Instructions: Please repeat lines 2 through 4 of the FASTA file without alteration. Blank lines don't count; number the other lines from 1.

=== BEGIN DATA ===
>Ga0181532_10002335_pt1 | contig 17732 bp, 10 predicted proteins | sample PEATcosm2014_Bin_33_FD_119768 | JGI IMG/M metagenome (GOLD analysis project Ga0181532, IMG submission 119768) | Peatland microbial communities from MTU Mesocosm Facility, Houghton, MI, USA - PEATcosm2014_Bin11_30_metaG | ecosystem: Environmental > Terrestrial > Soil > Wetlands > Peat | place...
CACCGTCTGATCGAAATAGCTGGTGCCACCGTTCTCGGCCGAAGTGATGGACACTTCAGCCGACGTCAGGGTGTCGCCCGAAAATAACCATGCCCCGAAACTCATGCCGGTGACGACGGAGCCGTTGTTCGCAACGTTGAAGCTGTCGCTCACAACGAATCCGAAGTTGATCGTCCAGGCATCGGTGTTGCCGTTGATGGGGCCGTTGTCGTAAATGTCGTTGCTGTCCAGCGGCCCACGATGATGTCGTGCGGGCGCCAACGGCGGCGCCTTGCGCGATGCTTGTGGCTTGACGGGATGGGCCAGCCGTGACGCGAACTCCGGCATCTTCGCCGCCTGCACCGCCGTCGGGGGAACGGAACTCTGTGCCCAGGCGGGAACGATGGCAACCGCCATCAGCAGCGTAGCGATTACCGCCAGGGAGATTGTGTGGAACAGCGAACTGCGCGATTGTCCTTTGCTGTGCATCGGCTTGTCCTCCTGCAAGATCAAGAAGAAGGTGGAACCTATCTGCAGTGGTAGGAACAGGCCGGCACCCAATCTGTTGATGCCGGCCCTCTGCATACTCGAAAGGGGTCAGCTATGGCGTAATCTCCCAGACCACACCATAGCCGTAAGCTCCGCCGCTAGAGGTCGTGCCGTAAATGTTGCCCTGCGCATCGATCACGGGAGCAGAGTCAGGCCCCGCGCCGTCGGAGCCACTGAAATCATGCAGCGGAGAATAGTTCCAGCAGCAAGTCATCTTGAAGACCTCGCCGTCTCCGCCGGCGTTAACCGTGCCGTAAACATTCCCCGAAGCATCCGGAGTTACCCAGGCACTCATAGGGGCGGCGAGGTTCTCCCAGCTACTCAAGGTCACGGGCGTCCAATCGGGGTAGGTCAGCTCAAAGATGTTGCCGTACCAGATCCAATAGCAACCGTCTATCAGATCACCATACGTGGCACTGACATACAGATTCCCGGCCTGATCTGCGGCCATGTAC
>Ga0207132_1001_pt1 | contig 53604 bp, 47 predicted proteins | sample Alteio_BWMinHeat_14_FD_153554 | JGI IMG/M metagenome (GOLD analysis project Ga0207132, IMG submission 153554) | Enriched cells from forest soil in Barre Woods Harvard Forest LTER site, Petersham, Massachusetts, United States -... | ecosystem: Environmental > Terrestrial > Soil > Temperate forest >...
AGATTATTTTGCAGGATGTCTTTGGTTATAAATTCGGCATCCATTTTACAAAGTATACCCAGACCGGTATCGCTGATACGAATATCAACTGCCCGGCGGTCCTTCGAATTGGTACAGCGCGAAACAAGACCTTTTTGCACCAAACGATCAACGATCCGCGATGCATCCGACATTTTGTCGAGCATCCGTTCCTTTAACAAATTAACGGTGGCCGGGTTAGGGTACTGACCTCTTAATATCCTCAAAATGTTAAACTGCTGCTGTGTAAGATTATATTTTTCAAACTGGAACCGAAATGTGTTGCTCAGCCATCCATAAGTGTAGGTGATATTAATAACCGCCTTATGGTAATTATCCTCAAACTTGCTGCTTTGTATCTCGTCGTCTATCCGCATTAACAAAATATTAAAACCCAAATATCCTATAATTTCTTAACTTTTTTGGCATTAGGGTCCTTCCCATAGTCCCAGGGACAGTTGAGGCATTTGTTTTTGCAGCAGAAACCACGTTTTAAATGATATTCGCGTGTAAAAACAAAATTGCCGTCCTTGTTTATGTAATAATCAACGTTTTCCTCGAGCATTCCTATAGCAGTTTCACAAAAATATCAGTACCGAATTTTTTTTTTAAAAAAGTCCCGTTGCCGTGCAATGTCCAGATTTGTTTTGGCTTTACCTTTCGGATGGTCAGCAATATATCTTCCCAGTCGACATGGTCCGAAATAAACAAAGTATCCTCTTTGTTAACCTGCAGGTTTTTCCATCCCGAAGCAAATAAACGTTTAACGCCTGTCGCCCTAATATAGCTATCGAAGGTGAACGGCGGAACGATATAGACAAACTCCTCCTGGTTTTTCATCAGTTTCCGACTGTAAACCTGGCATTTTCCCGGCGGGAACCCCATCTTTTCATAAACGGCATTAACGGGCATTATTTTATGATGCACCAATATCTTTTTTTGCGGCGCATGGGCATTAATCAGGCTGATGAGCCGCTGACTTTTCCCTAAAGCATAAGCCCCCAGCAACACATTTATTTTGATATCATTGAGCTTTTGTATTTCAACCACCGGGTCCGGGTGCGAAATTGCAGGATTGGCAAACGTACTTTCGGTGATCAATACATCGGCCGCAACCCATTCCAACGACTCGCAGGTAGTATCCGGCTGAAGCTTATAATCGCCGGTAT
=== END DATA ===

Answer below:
CACCGTCTGATCGAAATAGCTGGTGCCACCGTTCTCGGCCGAAGTGATGGACACTTCAGCCGACGTCAGGGTGTCGCCCGAAAATAACCATGCCCCGAAACTCATGCCGGTGACGACGGAGCCGTTGTTCGCAACGTTGAAGCTGTCGCTCACAACGAATCCGAAGTTGATCGTCCAGGCATCGGTGTTGCCGTTGATGGGGCCGTTGTCGTAAATGTCGTTGCTGTCCAGCGGCCCACGATGATGTCGTGCGGGCGCCAACGGCGGCGCCTTGCGCGATGCTTGTGGCTTGACGGGATGGGCCAGCCGTGACGCGAACTCCGGCATCTTCGCCGCCTGCACCGCCGTCGGGGGAACGGAACTCTGTGCCCAGGCGGGAACGATGGCAACCGCCATCAGCAGCGTAGCGATTACCGCCAGGGAGATTGTGTGGAACAGCGAACTGCGCGATTGTCCTTTGCTGTGCATCGGCTTGTCCTCCTGCAAGATCAAGAAGAAGGTGGAACCTATCTGCAGTGGTAGGAACAGGCCGGCACCCAATCTGTTGATGCCGGCCCTCTGCATACTCGAAAGGGGTCAGCTATGGCGTAATCTCCCAGACCACACCATAGCCGTAAGCTCCGCCGCTAGAGGTCGTGCCGTAAATGTTGCCCTGCGCATCGATCACGGGAGCAGAGTCAGGCCCCGCGCCGTCGGAGCCACTGAAATCATGCAGCGGAGAATAGTTCCAGCAGCAAGTCATCTTGAAGACCTCGCCGTCTCCGCCGGCGTTAACCGTGCCGTAAACATTCCCCGAAGCATCCGGAGTTACCCAGGCACTCATAGGGGCGGCGAGGTTCTCCCAGCTACTCAAGGTCACGGGCGTCCAATCGGGGTAGGTCAGCTCAAAGATGTTGCCGTACCAGATCCAATAGCAACCGTCTATCAGATCACCATACGTGGCACTGACATACAGATTCCCGGCCTGATCTGCGGCCATGTAC
>Ga0207132_1001_pt1 | contig 53604 bp, 47 predicted proteins | sample Alteio_BWMinHeat_14_FD_153554 | JGI IMG/M metagenome (GOLD analysis project Ga0207132, IMG submission 153554) | Enriched cells from forest soil in Barre Woods Harvard Forest LTER site, Petersham, Massachusetts, United States -... | ecosystem: Environmental > Terrestrial > Soil > Temperate forest >...
AGATTATTTTGCAGGATGTCTTTGGTTATAAATTCGGCATCCATTTTACAAAGTATACCCAGACCGGTATCGCTGATACGAATATCAACTGCCCGGCGGTCCTTCGAATTGGTACAGCGCGAAACAAGACCTTTTTGCACCAAACGATCAACGATCCGCGATGCATCCGACATTTTGTCGAGCATCCGTTCCTTTAACAAATTAACGGTGGCCGGGTTAGGGTACTGACCTCTTAATATCCTCAAAATGTTAAACTGCTGCTGTGTAAGATTATATTTTTCAAACTGGAACCGAAATGTGTTGCTCAGCCATCCATAAGTGTAGGTGATATTAATAACCGCCTTATGGTAATTATCCTCAAACTTGCTGCTTTGTATCTCGTCGTCTATCCGCATTAACAAAATATTAAAACCCAAATATCCTATAATTTCTTAACTTTTTTGGCATTAGGGTCCTTCCCATAGTCCCAGGGACAGTTGAGGCATTTGTTTTTGCAGCAGAAACCACGTTTTAAATGATATTCGCGTGTAAAAACAAAATTGCCGTCCTTGTTTATGTAATAATCAACGTTTTCCTCGAGCATTCCTATAGCAGTTTCACAAAAATATCAGTACCGAATTTTTTTTTTAAAAAAGTCCCGTTGCCGTGCAATGTCCAGATTTGTTTTGGCTTTACCTTTCGGATGGTCAGCAATATATCTTCCCAGTCGACATGGTCCGAAATAAACAAAGTATCCTCTTTGTTAACCTGCAGGTTTTTCCATCCCGAAGCAAATAAACGTTTAACGCCTGTCGCCCTAATATAGCTATCGAAGGTGAACGGCGGAACGATATAGACAAACTCCTCCTGGTTTTTCATCAGTTTCCGACTGTAAACCTGGCATTTTCCCGGCGGGAACCCCATCTTTTCATAAACGGCATTAACGGGCATTATTTTATGATGCACCAATATCTTTTTTTGCGGCGCATGGGCATTAATCAGGCTGATGAGCCGCTGACTTTTCCCTAAAGCATAAGCCCCCAGCAACACATTTATTTTGATATCATTGAGCTTTTGTATTTCAACCACCGGGTCCGGGTGCGAAATTGCAGGATTGGCAAACGTACTTTCGGTGATCAATACATCGGCCGCAACCCATTCCAACGACTCGCAGGTAGTATCCGGCTGAAGCTTATAATCGCCGGTAT